Education is recognised as a fundamental human right but gender inequality is high in Nigeria and it is the boys, usually, who make it through secondary school and receive tertiary education and it is the girls who often have little learning, face challenges that prevent them from accessing schooling and are left behind.
As schools reopened in Dikwa this week, Bazannah Mustapha, the district head, had a message for parents. He emphasised the importance of girls getting a good education, saying it was the parents’ duty to ensure that their daughters were well schooled and that they were able to attend tertiary institutions.
“We need more women professionals, especially in the health sector.”
He said that many girls were deprived of the opportunity to advance their studies after completing primary and junior secondary school.
So, instead of empowering them with knowledge so that they could become who they really wanted to be, their dreams were killed at an early age, he said, adding that most girls never achieved self-actualisation.
“I want our daughters to study and become professionals in different fields as girls in other countries do. I believe they can make us proud if we pave the way for them to thrive. We need to understand that the world has changed. Education is not meant just for males, rather it is for both genders. We should encourage our daughters and give them the necessary support to get an education. It is important for all of us,” he said.
Mustapha said that parents whose daughters had completed their secondary school should support them to study gynaecology and other health-related courses at the university and other higher education institutions. He said both religious and secular education were important for girls.
“If you educate a woman it is as though you’ve educated the world,” he said. “We need more professional women.”
Malam Bakura, a father, told RNI reporter Rawa Bukar Tela that educating girls was of utmost importance and could not be overemphasised.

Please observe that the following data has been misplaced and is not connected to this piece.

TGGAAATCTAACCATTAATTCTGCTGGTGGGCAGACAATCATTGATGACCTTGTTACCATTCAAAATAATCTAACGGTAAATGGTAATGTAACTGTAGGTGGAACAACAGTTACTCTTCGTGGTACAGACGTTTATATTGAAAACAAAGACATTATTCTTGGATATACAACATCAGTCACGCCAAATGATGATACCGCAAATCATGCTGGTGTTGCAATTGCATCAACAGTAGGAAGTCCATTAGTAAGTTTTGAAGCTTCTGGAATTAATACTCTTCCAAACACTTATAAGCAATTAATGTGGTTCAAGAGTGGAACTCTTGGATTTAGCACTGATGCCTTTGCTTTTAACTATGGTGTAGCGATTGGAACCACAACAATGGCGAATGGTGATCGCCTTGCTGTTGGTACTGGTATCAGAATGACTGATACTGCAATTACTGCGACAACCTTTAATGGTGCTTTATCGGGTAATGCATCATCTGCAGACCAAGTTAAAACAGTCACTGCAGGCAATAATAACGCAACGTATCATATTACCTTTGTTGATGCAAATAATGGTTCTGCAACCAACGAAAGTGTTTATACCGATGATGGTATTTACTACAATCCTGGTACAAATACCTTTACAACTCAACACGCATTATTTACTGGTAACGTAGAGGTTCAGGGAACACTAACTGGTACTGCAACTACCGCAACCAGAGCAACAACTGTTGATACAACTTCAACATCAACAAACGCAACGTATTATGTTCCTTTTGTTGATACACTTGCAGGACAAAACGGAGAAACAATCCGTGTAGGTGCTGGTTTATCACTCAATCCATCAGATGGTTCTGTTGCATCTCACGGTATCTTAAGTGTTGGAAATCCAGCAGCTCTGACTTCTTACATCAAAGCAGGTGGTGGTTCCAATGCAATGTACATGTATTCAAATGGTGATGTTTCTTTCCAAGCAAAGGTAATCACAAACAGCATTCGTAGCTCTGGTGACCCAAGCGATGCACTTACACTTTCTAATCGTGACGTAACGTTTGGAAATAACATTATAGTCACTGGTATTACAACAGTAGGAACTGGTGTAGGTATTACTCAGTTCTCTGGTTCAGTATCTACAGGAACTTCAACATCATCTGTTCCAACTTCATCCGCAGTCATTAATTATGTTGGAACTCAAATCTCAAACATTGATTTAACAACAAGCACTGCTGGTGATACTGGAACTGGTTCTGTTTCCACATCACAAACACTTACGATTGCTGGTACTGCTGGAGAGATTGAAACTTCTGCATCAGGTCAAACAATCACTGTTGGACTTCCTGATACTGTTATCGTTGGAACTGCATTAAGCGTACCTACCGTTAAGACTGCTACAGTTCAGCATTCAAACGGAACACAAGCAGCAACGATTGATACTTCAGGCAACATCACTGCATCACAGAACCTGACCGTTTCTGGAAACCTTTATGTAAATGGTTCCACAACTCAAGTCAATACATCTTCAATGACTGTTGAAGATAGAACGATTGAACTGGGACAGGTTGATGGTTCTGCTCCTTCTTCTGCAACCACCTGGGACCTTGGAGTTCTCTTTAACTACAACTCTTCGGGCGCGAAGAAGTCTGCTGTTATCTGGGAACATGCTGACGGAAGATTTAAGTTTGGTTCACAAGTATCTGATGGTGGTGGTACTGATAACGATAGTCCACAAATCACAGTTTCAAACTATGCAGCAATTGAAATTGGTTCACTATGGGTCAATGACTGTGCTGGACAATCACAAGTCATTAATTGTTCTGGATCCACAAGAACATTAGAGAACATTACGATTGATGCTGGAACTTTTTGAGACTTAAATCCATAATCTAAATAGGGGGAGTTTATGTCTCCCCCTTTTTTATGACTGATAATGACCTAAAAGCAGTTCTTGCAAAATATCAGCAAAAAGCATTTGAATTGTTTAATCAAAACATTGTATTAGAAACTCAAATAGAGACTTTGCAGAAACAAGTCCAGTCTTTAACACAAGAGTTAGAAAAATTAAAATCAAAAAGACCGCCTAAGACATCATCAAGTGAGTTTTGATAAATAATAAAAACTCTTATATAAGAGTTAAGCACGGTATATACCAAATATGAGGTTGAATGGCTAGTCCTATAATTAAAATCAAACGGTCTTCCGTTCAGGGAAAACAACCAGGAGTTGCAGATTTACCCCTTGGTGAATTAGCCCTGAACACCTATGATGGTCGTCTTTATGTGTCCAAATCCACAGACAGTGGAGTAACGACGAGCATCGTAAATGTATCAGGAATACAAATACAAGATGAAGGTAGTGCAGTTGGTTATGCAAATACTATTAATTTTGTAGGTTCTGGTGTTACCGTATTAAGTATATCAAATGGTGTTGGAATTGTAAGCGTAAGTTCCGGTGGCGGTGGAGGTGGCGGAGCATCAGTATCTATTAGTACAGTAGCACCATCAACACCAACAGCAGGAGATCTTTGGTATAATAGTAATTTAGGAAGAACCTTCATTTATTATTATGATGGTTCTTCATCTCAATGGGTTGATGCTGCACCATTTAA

He used the example of women doctors, saying that most women felt more comfortable being treated by female doctors.
The Centre for African Justice, Peace and Human Rights said in a report on girls’ education that there were many barriers which kept girls from accessing education, such as child marriage, gender-based violence, a patriarchal system and traditional preferences.
Many girls were married without their consent before the age of 18, some were as young as 15.
The United Nations Children’s Fund (UNICEF) said child marriage was often driven by poverty and had many effects on the girl’s health, including increased risk for sexually transmitted diseases, cervical cancer, death during childbirth and obstetric fistulas. There was also an increased risk for premature birth and of newborns dying.
According to the World Health Organisation, the complications of pregnancy and childbirth were the leading causes of death in young women aged between 15 and 19.
The Kalu Institute, a humanitarian aid studies centre, said in countries affected by conflict, such as northeast Nigeria, girls were more than twice as likely to be out of school than girls living in non-affected countries.
It said pervasive gender ideologies at the household and community levels often favoured boys over girls and promoted differential education opportunities and outcomes.
More was needed to be done to improve infrastructural deficiency and teacher professional development – and there was a need to create awareness to encourage parents and others to prioritise the education of girls.
The institute recommended that the Nigerian government should create poverty alleviation programmes to ensure girls would be provided with a safe and supportive educational environment that was free from abuse. It said early marriage should be abolished.
The Centre for African Justice, Peace and Human Rights said the patriarchal system in Nigeria decided the hierarchy of roles for men and women. It was a system that considered women as intrinsically inferior to men which was the main cause of gender inequality. A commonly held belief was that girls belonged at home to learn and carry out domestic responsibilities. As a result, Nigerian schools from primary to tertiary level were dominated by males.
Another factor was that many parents were fearful of sending their daughters to school because of the frequent attacks on schools and the abductions of female pupils.
In 2014 the extremist group, the Jamā’at Ahl as-Sunnah lid-Da’way Wa’l-Jihād (JAS), more commonly referred to as Boko Haram, abducted 276 schoolgirls from Chibok in Borno State, causing global outrage and wide-spread criticism. About 100 girls are still missing.
The attacks had affected access to basic education significantly.
It said such forms of violence also increased the risk of teenage pregnancy and led to a further decrease in girls attending school.
The centre said that it should not be forgotten that the girls of today would be the mothers of tomorrow’s generation, making education a significant part of their life.